HOLLY WAINWRIGHT: The peculiar pain of being far from your loved ones as the world closes down.

I can’t think about it too much, or I’ll cry.

And this week, if I start crying, I might not stop.

I know it’s not just me. It’s all of us. Everywhere.

My parents are 16,986 kilometres away from me today and the world is closing down.

My brother, his children, his partner and her children.

My best friend, who I love like blood. Her husband, all of our oldest friends.

They are all so far away. And I couldn’t get to them if the world was ending. And it isn’t. But it feels like it is.

So, I can’t think about it too much, or I’ll cry.

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It’s not me. It’s us. Australia is a nation of migrants. With the exception of our First Nations People, the world’s oldest continuous living culture, we all came from somewhere else, once. Traces of us are all over the world.

Today, 20 per cent of Australians were born overseas. If that number includes people whose parents were born elsewhere, it goes up to almost 50 per cent.

We are a global country. And we have just been cut off from our roots.

It’s absolutely necessary. It’s absolutely right. And it’s heartbreaking.

I can’t let myself go to the dark places in my mind. We are all trying to stay in the light.

In the dark places, I imagine not being able to say goodbye to people who mean the very most to me. Of not being able to help and comfort them.

I imagine the loneliness of isolation without all of your family members around you. I imagine the fear that must be creeping in. The fear that we are all trying to hold at bay.


In the best of times, migrants carry a full pocket of guilt about those they left behind. We dip into it to punish ourselves for all the important times when we weren’t there. The milestones we miss. The loads we leave to others in our absence.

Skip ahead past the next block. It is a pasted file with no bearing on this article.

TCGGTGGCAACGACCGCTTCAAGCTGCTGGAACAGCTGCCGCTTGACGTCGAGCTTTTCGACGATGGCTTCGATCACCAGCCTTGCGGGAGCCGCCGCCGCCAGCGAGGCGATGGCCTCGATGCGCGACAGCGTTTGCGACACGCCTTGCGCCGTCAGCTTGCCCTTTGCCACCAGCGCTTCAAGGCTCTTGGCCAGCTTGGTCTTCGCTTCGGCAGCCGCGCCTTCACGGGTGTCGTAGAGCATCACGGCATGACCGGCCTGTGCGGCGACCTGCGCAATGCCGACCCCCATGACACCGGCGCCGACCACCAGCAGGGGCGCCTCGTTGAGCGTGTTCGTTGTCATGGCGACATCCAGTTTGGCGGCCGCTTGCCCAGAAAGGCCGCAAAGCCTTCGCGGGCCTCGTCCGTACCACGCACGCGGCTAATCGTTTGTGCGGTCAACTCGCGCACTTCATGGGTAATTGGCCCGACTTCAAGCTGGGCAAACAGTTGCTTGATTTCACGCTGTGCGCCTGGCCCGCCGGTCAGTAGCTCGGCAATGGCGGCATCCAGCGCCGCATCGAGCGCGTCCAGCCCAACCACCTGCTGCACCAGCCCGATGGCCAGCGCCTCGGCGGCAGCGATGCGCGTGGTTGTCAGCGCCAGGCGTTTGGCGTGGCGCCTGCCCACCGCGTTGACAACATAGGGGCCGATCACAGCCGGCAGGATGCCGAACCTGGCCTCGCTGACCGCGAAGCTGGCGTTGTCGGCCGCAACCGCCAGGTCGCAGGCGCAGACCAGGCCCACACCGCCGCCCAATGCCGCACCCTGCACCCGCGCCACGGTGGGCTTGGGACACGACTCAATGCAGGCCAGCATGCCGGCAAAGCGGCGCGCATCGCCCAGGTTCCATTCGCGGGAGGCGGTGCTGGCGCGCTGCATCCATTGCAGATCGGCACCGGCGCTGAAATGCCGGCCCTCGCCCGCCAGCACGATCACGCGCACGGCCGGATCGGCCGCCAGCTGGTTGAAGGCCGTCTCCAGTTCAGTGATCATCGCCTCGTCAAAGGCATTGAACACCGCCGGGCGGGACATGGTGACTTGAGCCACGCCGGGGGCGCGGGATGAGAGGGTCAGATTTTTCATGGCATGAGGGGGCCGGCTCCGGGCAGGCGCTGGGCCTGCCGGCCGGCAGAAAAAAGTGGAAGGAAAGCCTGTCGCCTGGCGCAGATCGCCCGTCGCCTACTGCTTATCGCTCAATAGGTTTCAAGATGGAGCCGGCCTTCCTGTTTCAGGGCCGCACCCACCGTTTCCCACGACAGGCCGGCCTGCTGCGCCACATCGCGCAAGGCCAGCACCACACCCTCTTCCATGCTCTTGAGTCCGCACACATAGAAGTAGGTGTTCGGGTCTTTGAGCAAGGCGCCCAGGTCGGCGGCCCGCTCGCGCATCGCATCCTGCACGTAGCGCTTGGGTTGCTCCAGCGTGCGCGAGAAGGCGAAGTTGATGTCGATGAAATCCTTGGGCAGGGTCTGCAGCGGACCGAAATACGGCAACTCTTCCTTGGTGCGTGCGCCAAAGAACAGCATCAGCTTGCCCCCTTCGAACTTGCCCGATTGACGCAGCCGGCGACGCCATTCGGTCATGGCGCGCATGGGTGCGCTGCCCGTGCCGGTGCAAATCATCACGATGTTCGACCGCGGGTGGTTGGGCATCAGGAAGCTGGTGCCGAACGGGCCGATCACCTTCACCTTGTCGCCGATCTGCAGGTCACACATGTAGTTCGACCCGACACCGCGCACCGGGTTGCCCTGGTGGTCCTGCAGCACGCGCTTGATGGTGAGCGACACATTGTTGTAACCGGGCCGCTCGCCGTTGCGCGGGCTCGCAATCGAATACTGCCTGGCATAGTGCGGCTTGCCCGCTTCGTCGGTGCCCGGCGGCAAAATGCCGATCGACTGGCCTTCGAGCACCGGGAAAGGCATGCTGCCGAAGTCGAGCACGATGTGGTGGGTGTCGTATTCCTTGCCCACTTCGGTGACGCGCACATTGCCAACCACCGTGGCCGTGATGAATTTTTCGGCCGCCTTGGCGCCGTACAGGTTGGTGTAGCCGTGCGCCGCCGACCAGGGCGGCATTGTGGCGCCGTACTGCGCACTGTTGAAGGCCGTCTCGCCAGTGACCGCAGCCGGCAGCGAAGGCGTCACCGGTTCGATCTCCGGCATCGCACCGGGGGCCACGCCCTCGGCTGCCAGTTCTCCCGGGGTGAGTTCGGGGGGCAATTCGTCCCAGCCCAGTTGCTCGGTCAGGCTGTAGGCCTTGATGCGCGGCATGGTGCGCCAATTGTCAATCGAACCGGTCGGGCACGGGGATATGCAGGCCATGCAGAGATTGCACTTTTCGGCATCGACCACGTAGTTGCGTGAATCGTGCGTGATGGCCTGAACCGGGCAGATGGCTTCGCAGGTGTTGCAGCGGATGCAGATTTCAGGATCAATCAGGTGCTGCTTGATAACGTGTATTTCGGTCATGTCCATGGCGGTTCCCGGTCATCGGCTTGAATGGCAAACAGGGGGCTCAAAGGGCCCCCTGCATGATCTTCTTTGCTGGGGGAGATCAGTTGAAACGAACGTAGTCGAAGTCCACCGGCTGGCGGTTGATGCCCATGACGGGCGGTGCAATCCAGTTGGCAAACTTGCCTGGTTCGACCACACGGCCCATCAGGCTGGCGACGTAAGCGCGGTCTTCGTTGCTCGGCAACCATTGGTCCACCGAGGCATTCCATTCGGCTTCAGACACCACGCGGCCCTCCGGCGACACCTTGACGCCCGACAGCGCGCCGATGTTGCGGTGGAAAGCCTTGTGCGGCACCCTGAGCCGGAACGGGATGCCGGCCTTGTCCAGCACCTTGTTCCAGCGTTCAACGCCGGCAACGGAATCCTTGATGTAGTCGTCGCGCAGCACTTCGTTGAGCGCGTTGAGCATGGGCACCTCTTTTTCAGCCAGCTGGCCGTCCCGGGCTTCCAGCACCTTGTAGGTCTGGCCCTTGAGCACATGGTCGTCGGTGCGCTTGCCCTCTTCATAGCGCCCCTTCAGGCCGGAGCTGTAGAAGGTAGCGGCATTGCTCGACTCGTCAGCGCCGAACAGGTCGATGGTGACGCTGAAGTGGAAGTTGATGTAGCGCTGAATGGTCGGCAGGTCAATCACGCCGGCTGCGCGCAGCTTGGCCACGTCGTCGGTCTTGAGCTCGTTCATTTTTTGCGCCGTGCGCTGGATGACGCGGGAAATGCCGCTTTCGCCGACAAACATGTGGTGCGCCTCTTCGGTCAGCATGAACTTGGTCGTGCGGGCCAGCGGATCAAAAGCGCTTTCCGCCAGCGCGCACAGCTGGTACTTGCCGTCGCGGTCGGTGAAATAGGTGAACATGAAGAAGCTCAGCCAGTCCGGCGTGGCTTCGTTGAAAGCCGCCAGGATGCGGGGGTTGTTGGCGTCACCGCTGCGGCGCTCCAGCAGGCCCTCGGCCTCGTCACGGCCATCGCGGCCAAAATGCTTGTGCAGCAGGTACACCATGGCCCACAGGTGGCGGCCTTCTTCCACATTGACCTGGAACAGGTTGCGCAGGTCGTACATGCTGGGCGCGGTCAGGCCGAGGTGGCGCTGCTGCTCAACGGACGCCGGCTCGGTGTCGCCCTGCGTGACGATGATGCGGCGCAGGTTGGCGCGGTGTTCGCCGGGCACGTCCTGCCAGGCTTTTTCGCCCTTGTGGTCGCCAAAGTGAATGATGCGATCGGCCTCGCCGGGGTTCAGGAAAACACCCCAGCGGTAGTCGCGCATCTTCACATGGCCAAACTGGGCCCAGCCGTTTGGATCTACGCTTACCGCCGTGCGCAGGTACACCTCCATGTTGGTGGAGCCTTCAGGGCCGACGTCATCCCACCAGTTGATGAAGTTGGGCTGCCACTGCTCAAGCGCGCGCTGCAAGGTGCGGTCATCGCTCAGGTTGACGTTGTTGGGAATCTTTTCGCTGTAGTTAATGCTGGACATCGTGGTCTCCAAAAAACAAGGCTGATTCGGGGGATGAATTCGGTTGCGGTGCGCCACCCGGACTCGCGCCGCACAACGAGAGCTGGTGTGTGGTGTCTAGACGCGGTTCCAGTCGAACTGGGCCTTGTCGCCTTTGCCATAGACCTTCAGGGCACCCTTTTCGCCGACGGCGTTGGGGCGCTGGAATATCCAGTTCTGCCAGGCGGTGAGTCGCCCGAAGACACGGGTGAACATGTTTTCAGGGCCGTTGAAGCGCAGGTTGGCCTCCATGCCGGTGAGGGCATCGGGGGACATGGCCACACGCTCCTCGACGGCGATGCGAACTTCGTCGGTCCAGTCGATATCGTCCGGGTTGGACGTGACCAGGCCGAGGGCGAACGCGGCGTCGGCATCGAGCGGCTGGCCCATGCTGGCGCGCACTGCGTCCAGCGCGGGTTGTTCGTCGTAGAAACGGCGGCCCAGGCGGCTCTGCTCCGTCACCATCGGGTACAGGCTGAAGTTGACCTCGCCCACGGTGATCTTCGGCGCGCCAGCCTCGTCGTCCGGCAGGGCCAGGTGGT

For some, moving countries was an active choice for a different life. For too many it was a desire for a life, full stop. For safety and liberty, freedom from oppression. Others were following easier things: love, career, money, adventure.

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Either way, we’re prone to a melancholic kind of nostalgia for a life lived elsewhere. And right now, that feeling is curdling to a tight little ball of anxiety and dread. It’s a very particular kind of pain.

So. We stay in the light.

In the light, we can self-medicate with communication. Family Whatsapp groups filled with pet pictures and ridiculous memes. FaceTime wines and coffees. Global comparisons of toilet-paper panics and lockdown tips.

In the light, this weekend I’ll be having a kitchen disco with my best friends, because that’s what we do when we’re together. Drink wine and play bad music and make ourselves ridiculous.

In the light, I’ll be making my children FaceTime their grandparents more often with stories and puppy appearances, even though, at ten and seven, my kids have only a tenuous grasp on the panic that’s gripped the world and is squeezing tightly. Thank God.

And in the light, I’ll be holding my own, Australian family close and inhaling them and reminding myself that this is my home. These are my people, too, most of all.

But also in the light, we’ll be careful what we share. Because it doesn’t take much for the darkness to start its creep. Already, this is happening. News of a worrying cough. Of a fever with a ‘but it’s fine’ kicker. Word of a diagnosis three degrees of separation away. Two. One.

It’s what all of us are facing. And we’re spread so thinly, so far apart, but we’re still in this together.

I can’t think about it too much, or I’ll cry.

So I’d better call my Mum.

You really should, too.

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Feature Image: Supplied.